Do you have an upcoming Hubspot renewal and wonder what do about those dormant contacts? With Hubspot (a powerful email automation software with amazing customer service support) your monthly fee is determined by the number of contacts in your database. If those contacts could make you money, you'll want to keep them around, so here's a strategy to figure out if they will.
With a Hubspot client coming up on their Hubspot renewal this year, it reminded me of a campaign we did a few years back to re-engage their list as a way to justify the cost for keeping the contacts.
Outside of the obvious removal of unsubscribed and bounced contacts, how do we qualify people in different tiers so we can discover which segments are most and least valuable? And then, how do we elevate the least valuable contacts quality to make them worth keeping around? We start by tackling the first problem.
Qualifying Contacts in Order of Targeting Priority
In Path Of The Freelancer, I share a prioritization framework (see graphic below) starting with high impact low effort targets ending with low impact high effort options. When I started my business (while also new to Atlanta) I, unfortunately, started with the bottom of the framework list and worked up. And while there's a place for this approach, it was definitely the harder road. In your initiative, don't follow my example, take the easy road.
Inspired by this framework, I created the following six lists that segmented the contacts for my customer. We now could evaluate our contacts in a more precise way.
- Customers Within The Previous 12 Months
- Customers From Over 12 Months Ago
- Attempted To Purchase, But Failed Or Abandoned
- Inquired, Not A Customer
- Filled Out Any Form, Not A Customer
- No Form Fills, Not A Customer
After creating these lists and evaluating the numbers, we determined number five and six were the group of contacts we needed purge from the system if we couldn't move them from inactive contacts to paying customers.
Nurturing These Contacts Forward
With the renewal a few months out, I requested we run these emails through an existing lead nurturing program (as an easy test) to move them forward. To understand if we were successful, I found out from my client how many customers we needed (4) to justify keeping these contacts for ongoing nurturing & future marketing.
And the results?
For list 6, we converted five contacts to customers. For list 5, we converted eight contacts to customers. I expected list five would convert better than six, and the total number was three times what it needed to be (4) for justifying us keeping the data. We renewed with these contacts and converted another fourteen contacts to customers after the renewal, for a total of 27 new ones.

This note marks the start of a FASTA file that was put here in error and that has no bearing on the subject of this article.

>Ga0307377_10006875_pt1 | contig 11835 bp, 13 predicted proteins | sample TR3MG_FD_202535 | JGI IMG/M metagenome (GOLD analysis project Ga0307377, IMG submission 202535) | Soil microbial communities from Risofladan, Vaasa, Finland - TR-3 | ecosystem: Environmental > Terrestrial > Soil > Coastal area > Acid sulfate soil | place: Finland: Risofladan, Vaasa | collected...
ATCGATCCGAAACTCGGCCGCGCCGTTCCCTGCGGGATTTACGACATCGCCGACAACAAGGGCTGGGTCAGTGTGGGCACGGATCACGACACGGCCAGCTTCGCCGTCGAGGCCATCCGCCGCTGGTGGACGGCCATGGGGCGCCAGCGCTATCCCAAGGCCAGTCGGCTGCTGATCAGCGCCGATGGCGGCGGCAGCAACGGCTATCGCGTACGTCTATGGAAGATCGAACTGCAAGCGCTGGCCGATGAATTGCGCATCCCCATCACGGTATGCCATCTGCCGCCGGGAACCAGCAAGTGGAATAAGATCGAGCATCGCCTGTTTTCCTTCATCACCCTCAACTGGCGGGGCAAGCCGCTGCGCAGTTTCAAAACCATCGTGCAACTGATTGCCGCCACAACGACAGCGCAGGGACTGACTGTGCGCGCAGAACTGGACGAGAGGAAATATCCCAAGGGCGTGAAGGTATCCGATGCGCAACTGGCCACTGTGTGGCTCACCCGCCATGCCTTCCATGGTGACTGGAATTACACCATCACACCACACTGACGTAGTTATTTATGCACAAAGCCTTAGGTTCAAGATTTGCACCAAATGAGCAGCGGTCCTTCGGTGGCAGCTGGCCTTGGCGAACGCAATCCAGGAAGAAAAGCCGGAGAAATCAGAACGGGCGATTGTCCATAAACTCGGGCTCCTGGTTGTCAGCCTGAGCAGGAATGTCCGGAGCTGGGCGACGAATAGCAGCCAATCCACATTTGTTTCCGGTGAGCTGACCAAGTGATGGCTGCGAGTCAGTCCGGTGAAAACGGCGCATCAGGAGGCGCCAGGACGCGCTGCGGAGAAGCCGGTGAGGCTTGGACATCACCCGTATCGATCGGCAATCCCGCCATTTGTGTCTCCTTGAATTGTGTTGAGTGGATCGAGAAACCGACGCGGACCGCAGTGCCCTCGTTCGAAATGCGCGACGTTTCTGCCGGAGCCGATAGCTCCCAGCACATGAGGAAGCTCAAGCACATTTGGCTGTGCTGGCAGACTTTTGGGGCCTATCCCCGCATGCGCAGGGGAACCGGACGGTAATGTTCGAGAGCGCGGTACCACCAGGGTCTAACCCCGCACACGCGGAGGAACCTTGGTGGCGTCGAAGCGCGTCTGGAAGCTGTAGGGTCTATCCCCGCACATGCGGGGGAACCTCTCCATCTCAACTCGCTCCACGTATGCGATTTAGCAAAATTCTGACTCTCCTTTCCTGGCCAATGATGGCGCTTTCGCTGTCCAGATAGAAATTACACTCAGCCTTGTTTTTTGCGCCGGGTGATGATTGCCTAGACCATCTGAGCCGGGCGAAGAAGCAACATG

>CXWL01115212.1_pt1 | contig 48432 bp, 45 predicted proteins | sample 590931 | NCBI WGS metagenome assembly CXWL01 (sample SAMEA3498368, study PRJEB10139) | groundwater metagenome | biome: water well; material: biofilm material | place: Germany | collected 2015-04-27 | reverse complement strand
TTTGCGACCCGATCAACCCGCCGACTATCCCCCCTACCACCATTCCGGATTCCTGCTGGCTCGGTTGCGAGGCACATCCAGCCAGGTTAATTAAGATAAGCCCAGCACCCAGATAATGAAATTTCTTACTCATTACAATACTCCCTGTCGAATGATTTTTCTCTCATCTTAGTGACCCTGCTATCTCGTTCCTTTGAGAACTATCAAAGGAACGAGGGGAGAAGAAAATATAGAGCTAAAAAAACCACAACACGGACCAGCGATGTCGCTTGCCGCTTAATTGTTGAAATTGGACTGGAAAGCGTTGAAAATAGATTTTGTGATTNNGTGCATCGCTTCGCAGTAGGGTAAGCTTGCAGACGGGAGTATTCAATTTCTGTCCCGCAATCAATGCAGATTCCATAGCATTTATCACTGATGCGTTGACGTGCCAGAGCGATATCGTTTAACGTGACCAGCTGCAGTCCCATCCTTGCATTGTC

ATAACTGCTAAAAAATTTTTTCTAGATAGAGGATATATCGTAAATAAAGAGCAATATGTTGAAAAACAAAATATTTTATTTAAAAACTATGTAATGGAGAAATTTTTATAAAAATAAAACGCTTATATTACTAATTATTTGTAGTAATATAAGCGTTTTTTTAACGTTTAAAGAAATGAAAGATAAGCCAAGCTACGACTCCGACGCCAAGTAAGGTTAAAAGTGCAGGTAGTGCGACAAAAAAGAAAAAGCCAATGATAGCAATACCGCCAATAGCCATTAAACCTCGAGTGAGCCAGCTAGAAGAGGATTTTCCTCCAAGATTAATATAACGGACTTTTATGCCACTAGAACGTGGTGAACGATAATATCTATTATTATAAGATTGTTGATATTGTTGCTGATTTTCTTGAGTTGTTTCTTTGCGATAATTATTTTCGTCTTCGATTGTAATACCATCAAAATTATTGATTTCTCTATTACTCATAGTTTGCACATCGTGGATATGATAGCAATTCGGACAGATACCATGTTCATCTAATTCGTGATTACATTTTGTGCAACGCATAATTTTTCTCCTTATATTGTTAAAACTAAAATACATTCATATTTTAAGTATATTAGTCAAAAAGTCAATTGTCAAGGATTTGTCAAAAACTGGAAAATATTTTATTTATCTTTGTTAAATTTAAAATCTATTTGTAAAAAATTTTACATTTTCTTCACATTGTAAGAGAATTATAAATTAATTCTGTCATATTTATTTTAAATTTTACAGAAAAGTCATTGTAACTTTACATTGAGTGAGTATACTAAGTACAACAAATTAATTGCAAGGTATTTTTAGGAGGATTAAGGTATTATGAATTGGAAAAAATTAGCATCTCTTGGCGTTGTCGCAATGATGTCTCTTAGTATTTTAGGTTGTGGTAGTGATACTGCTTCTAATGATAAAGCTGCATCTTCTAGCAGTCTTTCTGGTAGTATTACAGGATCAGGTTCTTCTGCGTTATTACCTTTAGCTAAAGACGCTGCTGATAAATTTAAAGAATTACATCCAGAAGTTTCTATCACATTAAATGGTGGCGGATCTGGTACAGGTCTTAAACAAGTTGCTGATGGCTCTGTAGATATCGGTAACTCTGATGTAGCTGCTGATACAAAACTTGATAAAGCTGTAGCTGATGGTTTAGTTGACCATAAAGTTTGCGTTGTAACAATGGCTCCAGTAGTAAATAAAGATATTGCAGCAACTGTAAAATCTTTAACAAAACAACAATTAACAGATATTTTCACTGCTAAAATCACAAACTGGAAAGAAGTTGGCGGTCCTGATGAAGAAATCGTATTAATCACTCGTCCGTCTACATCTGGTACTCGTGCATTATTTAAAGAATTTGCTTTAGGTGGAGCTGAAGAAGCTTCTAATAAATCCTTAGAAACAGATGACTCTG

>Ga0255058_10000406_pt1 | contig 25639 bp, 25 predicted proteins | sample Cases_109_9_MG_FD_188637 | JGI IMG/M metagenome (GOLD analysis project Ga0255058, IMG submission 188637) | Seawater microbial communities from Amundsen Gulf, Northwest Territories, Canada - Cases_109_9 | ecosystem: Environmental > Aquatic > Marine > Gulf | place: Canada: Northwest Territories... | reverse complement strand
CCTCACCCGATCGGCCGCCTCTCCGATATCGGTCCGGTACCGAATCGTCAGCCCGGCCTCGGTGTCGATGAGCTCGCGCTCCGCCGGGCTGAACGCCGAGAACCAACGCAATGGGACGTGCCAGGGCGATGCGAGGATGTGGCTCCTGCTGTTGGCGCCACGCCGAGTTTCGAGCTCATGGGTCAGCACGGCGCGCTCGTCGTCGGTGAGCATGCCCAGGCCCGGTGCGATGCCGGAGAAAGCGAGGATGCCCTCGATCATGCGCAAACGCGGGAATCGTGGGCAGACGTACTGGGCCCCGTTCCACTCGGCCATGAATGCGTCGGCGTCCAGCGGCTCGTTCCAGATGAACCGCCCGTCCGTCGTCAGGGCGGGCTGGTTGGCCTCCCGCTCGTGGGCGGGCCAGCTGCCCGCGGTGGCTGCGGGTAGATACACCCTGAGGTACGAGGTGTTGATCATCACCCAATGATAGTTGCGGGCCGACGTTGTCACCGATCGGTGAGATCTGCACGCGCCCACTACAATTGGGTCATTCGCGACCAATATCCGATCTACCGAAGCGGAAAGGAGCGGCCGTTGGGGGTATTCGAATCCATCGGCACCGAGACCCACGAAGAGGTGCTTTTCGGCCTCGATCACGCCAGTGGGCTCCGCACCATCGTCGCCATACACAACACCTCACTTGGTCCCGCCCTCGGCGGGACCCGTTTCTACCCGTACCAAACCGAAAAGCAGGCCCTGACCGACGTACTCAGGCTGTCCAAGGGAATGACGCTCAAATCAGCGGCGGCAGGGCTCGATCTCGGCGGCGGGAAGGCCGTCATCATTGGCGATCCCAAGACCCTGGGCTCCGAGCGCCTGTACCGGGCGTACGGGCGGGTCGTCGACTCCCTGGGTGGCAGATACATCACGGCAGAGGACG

Another benefit of these email campaigns is how some contacts will unsubscribe and others will bounce. Since we remove these from Hubspot before renewal, it acts as an organic contact purge for low-quality contacts.
A Highly Focused Nurturing Campaign To Generate Higher Conversions
On the next renewal round, this year, my intent is to get more focused on contact nurturing. This will involve targeting all six groups and specifically message them where they are in the journey. It'll require me spending time understanding what would be most appealing for each group to move forward either from one list to another or, ultimately, to become a customer.
As I re-engage these contacts, my plan is to communicate the delivery on the following two intentions.
First, I want to bring the contact along. How do I connect their mutual starting point with where we are today. If they became a contact because they asked a question from Flipkey, I'll want to mention this while also bring our relationship (by bridging the gap with our story) up to speed.
Second, I want to communicate a message that is compelling to them. With existing customers, we can remind them about our customer loyalty discount towards their next purchase. If they didn't purchase, is there some content that would be appealing to them as a way to help them take a step forward while not pushing them to become a customer today? My intent is to find out.
Wrapping It Up
While Hubspot renewals act as an uninvited audit of contact lists, it's really something all companies should be doing with their email contacts.
Clean out unsubscribes and bounces. From there, organize them in tiers based on quality. Engage with those tiers in a personal and relevant way to either move them forward or pull them out of the system. The lessons learned from each iteration of this process will illuminate ideas to leverage on a regular basis to improve future revenue.